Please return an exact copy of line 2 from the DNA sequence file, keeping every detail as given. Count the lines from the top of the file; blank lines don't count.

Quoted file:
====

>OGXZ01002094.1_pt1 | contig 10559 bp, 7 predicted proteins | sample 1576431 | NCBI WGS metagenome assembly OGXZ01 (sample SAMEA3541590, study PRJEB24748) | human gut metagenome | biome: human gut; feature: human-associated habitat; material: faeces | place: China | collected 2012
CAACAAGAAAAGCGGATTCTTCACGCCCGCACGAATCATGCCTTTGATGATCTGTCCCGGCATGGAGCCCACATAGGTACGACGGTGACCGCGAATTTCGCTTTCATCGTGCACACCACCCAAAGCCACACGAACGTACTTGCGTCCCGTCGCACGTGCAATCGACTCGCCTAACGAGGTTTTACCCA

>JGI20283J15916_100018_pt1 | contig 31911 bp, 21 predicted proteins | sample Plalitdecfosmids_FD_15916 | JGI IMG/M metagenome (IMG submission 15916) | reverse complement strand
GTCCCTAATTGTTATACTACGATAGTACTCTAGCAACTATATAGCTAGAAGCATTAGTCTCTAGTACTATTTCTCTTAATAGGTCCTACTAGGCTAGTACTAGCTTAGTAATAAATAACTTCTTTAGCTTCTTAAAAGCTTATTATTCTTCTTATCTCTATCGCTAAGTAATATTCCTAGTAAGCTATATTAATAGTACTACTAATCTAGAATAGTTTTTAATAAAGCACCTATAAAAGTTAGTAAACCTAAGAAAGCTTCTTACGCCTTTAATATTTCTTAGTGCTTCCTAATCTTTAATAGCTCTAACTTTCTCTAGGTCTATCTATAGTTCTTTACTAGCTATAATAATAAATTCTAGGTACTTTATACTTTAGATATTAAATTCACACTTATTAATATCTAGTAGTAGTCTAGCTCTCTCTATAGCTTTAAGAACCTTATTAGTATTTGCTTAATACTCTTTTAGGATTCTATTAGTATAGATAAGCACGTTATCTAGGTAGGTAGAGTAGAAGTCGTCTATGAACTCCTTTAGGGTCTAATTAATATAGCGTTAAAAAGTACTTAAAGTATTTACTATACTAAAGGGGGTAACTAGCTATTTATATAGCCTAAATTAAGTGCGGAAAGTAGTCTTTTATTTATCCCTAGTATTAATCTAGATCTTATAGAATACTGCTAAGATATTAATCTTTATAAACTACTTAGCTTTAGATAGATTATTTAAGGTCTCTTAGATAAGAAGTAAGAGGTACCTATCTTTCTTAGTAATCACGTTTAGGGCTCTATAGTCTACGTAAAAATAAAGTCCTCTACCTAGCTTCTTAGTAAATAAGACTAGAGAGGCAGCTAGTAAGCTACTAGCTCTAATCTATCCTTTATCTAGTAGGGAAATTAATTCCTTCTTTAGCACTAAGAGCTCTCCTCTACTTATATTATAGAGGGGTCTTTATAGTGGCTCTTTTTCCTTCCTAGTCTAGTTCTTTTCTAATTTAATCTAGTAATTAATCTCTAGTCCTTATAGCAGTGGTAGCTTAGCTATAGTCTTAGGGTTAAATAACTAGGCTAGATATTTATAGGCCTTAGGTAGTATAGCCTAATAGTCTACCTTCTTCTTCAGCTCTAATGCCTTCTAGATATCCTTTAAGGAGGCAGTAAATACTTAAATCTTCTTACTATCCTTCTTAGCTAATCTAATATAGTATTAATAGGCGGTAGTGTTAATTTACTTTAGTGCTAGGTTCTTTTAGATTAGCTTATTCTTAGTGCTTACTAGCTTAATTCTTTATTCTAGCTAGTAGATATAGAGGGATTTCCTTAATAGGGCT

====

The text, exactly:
CAACAAGAAAAGCGGATTCTTCACGCCCGCACGAATCATGCCTTTGATGATCTGTCCCGGCATGGAGCCCACATAGGTACGACGGTGACCGCGAATTTCGCTTTCATCGTGCACACCACCCAAAGCCACACGAACGTACTTGCGTCCCGTCGCACGTGCAATCGACTCGCCTAACGAGGTTTTACCCA